Learning through nature

Mar 29, 2022

An Estonian teacher studies Environmental Education at UMD.

It was late on a September evening, and the forest had gone dark. Flashlights were not allowed. It was quiet, too, except for the shuffle of hiking shoes and the occasional snap of a branch. Slowly, the footsteps grew louder as hikers left the beaten path to find a place to sit. People tripped. People stumbled. A few of them screamed. The forest grew loud with the sounds of disorder. But eventually, the hikers composed themselves. The silence returned.

Janett Perv was visiting the Osprey Wilds Environmental Learning Center with her classmates and two professors. The trip was part of their outdoor education methods course, a class that is taught entirely outdoors. The idea of a pitch-black hike, however, was new. 

Perv is a first-year student in the Master of Environmental Education program at UMD. She has a background in education, having spent a year teaching ninth graders back home in Tallinn, Estonia. After graduation in the US, she will apply the knowledge that she has developed in Duluth back in a classroom 4,000 miles away.

Life in Estonia

Before teaching, basketball was the driving force in Perv’s life. She began playing at age 10, and after graduating high school she moved to Sweden to play professionally. After her first season, however, education called her back home.

In 2011, Perv enrolled at Tallinn University. Here, she earned her bachelor’s degree in geoecology and played basketball for the school. She also spent a year playing for a professional team in Tallinn. Once she had graduated, Perv stuck with basketball and spent a season in Germany and another in France.

Perv again moved back to Estonia in order to pursue her master's degree. While studying environmental management, Perv came across a job opportunity that made her switch gears. A nearby school was in need of a science teacher, and she had the correct background.

Perv went to her family for advice. Her mother and grandmother had both worked as teachers, but it was never a career path she had considered. “When I told them that I might apply for a teaching job, they asked me ‘why?’ because they know that it's an undervalued job.” 

Nevertheless, Perv applied and got the job. “It was frightening,” Perv said, “I had to teach ninth graders, and they are a vicious audience to teach.” Despite being nervous, Perv developed a love for the classroom. Soon enough, she switched her major and earned a master's degree in secondary school teaching.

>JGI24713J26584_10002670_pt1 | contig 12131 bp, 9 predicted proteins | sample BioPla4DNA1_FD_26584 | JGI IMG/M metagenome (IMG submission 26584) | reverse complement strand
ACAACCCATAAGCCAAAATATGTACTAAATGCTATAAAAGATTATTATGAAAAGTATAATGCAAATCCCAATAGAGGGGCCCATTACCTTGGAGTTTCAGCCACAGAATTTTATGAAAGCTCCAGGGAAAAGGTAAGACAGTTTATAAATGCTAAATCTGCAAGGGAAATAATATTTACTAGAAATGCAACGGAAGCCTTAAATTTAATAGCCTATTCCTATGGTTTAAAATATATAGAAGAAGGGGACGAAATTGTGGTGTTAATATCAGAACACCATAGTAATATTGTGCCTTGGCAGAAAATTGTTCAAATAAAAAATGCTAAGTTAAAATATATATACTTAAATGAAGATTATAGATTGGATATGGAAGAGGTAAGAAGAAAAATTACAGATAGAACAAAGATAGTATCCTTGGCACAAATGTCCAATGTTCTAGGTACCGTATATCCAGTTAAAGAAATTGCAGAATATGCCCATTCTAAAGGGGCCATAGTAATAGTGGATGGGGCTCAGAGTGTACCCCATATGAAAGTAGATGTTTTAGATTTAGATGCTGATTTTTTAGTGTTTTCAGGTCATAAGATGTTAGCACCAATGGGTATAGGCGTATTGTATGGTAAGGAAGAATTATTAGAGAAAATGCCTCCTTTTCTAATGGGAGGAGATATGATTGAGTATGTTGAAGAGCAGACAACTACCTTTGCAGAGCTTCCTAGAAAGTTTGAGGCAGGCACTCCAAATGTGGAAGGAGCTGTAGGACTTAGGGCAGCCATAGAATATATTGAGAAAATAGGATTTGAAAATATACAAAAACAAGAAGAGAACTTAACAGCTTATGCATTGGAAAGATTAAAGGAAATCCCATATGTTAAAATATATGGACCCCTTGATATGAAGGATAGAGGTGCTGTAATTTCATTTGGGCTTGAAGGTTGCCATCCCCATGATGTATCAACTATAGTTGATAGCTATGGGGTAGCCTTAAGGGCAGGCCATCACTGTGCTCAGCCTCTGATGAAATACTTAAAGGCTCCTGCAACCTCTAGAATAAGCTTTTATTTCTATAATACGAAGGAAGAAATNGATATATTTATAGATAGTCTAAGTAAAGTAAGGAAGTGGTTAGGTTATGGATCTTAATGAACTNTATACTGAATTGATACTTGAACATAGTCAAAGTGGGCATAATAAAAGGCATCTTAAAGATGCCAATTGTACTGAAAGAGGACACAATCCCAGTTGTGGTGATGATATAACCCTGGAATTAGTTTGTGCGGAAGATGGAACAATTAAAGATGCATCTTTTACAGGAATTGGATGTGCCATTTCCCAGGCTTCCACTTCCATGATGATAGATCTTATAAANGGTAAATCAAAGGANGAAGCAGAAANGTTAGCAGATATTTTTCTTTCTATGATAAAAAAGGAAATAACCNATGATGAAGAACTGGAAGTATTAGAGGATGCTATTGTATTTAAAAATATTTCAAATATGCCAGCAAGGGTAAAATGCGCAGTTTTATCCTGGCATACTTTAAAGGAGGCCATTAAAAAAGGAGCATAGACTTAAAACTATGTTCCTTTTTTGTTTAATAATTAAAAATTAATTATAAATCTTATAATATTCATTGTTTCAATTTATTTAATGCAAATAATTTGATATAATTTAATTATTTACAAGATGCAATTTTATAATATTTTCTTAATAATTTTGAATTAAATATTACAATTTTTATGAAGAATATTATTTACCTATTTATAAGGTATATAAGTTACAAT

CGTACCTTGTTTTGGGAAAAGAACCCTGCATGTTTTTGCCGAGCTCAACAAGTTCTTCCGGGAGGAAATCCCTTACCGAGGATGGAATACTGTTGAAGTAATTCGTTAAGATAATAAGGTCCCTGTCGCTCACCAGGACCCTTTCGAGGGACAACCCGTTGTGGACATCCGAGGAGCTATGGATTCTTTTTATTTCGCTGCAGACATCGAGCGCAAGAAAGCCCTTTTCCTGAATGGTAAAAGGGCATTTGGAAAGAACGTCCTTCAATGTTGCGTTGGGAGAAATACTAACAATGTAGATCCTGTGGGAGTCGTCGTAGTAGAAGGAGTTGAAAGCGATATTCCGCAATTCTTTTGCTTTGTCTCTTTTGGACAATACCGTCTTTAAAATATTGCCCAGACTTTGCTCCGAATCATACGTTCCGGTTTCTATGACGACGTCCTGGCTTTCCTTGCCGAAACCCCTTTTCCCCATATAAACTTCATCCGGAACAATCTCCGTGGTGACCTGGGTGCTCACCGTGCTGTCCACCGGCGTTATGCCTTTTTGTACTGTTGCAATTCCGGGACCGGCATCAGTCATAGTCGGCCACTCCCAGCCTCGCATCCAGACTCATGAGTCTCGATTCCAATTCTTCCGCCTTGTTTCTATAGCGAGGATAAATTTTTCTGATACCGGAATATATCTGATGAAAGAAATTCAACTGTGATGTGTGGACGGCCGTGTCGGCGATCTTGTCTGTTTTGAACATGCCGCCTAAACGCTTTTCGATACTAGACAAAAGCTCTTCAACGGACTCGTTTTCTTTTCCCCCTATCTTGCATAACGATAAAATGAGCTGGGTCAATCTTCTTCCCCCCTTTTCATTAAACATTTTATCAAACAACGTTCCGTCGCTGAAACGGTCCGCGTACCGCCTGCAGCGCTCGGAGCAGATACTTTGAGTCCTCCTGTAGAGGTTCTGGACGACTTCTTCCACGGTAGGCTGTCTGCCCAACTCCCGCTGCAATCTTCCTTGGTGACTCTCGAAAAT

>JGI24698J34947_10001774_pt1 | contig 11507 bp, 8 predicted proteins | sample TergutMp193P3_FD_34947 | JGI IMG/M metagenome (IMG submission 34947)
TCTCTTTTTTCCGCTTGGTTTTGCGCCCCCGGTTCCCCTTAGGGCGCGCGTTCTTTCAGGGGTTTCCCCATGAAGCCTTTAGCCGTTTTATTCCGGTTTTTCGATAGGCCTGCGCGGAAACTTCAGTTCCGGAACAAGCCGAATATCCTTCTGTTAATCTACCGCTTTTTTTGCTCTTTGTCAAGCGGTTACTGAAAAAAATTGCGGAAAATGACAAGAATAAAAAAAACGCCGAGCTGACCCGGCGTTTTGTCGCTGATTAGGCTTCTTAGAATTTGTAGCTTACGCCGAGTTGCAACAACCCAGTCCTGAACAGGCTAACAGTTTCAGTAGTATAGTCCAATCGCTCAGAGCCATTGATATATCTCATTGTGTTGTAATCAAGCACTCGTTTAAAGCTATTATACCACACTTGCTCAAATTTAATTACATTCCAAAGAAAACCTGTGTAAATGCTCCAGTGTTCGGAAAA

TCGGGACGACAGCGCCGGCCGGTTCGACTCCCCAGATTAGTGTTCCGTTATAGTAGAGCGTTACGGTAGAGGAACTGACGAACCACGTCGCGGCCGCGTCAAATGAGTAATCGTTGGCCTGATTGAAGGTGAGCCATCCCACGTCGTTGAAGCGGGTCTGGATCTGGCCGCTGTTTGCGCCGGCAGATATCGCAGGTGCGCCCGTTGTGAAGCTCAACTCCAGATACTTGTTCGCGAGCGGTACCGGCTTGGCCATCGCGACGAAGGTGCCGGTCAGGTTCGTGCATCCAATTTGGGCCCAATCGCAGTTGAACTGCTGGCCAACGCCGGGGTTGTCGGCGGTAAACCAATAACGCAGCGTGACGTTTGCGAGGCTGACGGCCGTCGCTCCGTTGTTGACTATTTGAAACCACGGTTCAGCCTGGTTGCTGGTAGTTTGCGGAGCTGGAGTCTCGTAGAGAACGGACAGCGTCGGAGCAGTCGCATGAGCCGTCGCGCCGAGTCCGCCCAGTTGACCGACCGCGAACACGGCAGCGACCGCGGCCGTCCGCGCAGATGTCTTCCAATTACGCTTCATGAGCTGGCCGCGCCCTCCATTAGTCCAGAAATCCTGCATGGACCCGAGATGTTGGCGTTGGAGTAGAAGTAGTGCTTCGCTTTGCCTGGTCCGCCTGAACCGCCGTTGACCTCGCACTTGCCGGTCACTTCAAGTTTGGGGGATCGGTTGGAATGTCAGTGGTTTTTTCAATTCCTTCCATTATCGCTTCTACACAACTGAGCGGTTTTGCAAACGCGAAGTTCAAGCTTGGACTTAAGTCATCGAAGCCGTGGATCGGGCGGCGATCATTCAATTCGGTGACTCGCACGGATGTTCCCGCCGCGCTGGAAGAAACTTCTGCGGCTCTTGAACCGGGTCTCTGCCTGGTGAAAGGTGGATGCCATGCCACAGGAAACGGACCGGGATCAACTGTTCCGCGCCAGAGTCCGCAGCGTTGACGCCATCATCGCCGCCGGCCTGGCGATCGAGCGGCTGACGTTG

Coming to America

Perv was now a full-time teacher. Outside of school, she was living in an apartment with her partner and their cat. It was during this time that Perv first heard about the Fulbright Scholarship.

It was originally Perv’s partner who wanted to study abroad. However, he wasn’t eligible for the scholarship in 2020, so Perv applied. She was accepted, and the scholarship placed her in the UMD Environmental Education program.

Perv’s scholarship was the first of its kind. “Until 2020, they only offered one-year programs for grad students,” Perv said. But students couldn’t complete their degrees and instead had to continue education in their home countries. “Now, they're offering two years so you can actually get the degree in the United States.”

Leaving home was harder this time around. “When I was younger, it was no problem moving away from home because I didn't have any obligations,” Perv said, “but now, I’m leaving behind my partner, my cat, my apartment. Oh, and my work. I really love my work.”

A New Model For Education

After she graduates from UMD, Perv wants to apply the principles of Environmental Education back home in Estonia. In the short term, she plans on returning to the secondary school where she started teaching.

But Perv doesn’t just want to apply environmental education in her own classroom. She has a higher goal. “I want to modify the science teacher’s curriculum,” she said. Introducing environmental teaching practices into higher education will not only improve students' learning, it will ultimately improve the environment as a whole.

About UMD's Master of Environmental Education (MEEd)

This story was written by UMD student Jack Wiedner, who is majoring in journalism and political science. Jack works with Cheryl Reitan in University Marketing and Public Relations.